the media finds it so difficult that this man has a role to play....He has
been dealing with the task of securing jobs and education for inner-city youth
since at least 1971, when he founded Operation PUSH. No one has been more
prescient in warning of the tinderbox of ghetto America. And like it or not,
people who do not listen to anyone else listen to Jackson. So listen."
-- Los Angeles Times reporter Robert Scheer, May 15.
"Buchanan, like his
role model David Duke, is the kind of phony populist who ignores the
moneygrubbing of the rich while focusing his wrath on welfare
recipients....Pit the employed worker against the welfare recipient, even
though the former can easily become the latter, thanks to Reaganomics."
-- Scheer in his "Reporter's Notebook" column in the July Playboy.
statements are revisionist howlers: `The Reagan Administration left the
American welfare state pretty much untouched.'"
-- Boston Globe reporter Renee Loth reviewing R. Emmett Tyrrell's
book The Conservative Crack-Up, May 29.
"The acceptance of
the enlightened view that man does not own nature, that common ecological or
even aesthetic values supersede feudal notions of property rights, is one
accomplishment that the 20th-century conservation movement can justly claim to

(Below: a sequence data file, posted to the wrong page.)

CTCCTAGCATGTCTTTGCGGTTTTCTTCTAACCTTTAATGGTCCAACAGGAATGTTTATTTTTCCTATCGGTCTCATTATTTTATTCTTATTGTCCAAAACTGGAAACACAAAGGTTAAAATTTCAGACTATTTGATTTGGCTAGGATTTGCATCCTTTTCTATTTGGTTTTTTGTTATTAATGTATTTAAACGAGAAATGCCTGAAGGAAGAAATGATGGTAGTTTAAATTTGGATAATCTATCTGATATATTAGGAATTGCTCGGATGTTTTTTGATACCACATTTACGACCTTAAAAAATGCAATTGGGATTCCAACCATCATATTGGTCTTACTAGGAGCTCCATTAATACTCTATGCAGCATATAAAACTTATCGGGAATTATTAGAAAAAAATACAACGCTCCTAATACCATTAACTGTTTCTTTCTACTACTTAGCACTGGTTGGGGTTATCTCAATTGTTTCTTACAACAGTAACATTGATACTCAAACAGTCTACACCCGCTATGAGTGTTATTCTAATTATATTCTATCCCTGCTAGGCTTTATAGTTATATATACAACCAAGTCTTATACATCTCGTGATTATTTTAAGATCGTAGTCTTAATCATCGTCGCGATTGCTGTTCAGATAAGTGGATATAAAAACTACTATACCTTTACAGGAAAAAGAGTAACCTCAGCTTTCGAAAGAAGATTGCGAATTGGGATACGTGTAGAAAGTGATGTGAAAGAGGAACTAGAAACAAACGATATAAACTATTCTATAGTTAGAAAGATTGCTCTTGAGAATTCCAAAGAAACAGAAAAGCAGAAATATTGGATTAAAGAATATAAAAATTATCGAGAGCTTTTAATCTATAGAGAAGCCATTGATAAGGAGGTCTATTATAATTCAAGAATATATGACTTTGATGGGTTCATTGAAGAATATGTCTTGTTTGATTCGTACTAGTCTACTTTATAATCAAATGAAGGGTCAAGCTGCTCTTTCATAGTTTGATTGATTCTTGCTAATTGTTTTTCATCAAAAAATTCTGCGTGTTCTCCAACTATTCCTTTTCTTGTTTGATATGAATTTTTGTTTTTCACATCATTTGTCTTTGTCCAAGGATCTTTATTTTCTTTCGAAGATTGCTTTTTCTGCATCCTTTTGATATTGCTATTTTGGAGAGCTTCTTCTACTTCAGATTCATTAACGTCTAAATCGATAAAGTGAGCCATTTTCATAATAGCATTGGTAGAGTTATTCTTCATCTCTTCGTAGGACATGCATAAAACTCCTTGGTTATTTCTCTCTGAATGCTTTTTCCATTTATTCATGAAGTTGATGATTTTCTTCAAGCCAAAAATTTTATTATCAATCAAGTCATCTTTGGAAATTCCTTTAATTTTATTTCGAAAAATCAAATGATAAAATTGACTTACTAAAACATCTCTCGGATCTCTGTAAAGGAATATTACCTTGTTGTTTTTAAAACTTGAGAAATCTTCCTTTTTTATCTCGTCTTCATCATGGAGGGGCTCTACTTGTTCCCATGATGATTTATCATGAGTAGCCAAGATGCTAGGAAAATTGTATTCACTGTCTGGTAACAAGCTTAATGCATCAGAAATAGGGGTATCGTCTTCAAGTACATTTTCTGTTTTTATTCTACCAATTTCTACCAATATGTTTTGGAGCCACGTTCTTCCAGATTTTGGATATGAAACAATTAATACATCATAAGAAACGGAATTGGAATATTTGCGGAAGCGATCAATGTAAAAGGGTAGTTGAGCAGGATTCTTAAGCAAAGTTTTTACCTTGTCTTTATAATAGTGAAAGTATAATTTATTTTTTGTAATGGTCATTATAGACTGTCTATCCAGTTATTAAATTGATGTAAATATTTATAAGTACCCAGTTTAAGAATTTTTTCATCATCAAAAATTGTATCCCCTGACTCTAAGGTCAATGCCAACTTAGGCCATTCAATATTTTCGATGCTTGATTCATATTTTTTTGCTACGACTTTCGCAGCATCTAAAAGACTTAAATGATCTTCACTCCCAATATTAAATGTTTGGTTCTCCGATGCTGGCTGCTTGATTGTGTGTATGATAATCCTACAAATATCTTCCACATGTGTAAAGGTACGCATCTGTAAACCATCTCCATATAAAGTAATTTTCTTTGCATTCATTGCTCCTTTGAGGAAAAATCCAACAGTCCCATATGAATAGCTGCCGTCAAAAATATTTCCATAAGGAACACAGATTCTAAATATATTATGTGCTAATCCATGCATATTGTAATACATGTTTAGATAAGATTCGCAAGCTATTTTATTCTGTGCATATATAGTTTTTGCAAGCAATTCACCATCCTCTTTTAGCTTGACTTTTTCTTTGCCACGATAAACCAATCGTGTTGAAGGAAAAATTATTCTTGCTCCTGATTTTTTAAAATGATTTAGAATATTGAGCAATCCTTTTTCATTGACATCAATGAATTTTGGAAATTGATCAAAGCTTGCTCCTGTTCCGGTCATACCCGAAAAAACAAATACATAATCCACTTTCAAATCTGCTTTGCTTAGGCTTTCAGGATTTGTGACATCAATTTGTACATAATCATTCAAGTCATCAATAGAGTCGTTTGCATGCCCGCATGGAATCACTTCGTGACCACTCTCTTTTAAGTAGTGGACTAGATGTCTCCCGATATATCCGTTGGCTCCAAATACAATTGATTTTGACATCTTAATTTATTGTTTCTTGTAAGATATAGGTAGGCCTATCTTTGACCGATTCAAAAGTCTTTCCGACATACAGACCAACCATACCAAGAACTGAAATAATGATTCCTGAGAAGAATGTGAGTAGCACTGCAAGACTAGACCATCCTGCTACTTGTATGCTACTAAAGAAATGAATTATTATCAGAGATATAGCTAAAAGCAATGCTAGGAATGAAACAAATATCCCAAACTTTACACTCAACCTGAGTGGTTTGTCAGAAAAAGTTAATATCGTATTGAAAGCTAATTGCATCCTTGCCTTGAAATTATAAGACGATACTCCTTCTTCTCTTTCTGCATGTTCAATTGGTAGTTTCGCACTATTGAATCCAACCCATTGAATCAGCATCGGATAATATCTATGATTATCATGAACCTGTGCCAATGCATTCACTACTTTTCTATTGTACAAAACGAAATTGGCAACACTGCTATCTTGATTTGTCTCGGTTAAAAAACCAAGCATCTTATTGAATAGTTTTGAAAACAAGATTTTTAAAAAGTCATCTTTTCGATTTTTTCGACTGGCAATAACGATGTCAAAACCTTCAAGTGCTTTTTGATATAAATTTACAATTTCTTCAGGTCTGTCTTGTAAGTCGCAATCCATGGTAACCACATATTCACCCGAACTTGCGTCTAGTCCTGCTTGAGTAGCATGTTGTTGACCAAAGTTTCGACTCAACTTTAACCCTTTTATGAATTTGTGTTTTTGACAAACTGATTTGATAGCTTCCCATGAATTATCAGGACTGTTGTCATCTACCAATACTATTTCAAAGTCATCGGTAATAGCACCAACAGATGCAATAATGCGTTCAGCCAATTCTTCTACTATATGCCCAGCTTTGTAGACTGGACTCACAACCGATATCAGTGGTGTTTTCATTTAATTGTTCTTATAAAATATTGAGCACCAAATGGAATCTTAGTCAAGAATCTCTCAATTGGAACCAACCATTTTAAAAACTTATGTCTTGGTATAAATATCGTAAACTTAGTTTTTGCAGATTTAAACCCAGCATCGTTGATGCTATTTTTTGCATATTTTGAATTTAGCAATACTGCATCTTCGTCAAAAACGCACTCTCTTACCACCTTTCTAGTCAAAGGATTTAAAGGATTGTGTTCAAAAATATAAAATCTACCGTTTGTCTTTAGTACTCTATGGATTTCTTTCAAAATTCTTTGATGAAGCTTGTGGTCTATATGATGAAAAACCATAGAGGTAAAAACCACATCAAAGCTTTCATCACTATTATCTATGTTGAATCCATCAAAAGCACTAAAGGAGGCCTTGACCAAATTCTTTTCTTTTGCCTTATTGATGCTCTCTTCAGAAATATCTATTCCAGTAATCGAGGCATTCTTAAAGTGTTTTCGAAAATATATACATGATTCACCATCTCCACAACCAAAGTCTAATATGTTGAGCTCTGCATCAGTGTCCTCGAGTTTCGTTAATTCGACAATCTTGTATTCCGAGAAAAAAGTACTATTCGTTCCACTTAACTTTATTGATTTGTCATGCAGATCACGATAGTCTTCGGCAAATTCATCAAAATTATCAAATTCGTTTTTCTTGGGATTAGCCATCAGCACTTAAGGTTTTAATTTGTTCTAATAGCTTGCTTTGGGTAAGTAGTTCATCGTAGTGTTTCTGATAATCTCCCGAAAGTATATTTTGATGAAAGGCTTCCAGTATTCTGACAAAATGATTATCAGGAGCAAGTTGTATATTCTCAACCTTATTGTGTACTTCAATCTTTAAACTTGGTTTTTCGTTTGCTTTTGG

-- U.S. News & World Report Senior Writer Stephen Budiansky, June
Bush at Rio:
Animal Killer, Grinch, Scrooge?
environmentalists say that George Bush, the self-proclaimed `environmental
President,' should be called the extinction President."
-- CNN reporter Jill Dougherty, May 30 World News.
"When Bush shows up
this week for a 40-hour appearance, even many of America's allies are going to
greet him as the Grinch who stole the eco-summit."
-- Newsweek reporter Sharon Begley, June 15.
contrast, found itself in the role of cranky Uncle Scrooge."
-- Begley, June 22.
Sam Still Loves
"What are they [the Democrats] going to do? First of all, they don't have
another candidate. There's not somebody out there waiting in the wings, who's
a wonderful candidate waiting to run."
"Mario Cuomo!...I'm going to go down with the ship!"
-- Exchange on ABC's This Week with David Brinkley, May 31.
"I am a Democrat
and long for a Democratic administration."
-- Retired 25-year CBS News producer Edward Bliss, Jr. in The Quill,
Ted Says Cut the
"More is not always
better. We're moving into an era when the less we use, the better off we will
be. Is a 400-pound wife better than a 130-pound wife?....If only one third of
the money we spent on the Cold War could have been spent differently, we could
have had decent housing, health care, and education for all Americans."
-- From Ted Turner's commencement address at the University of Denver, quoted
in the Rocky Mountain News, June 7. (Thanks to Bob Enyart.)
-- L. Brent Bozell III;
-- Brent H. Baker, Tim Graham; Editors
-- Brant Clifton, Nicholas Damask, Steve Kaminski, Marian Kelley, Tim Lamer;
-- Jennifer Hardebeck; Circulation Manager
-- Joe Busher, Cameron Humphries, Mario Lopez; Interns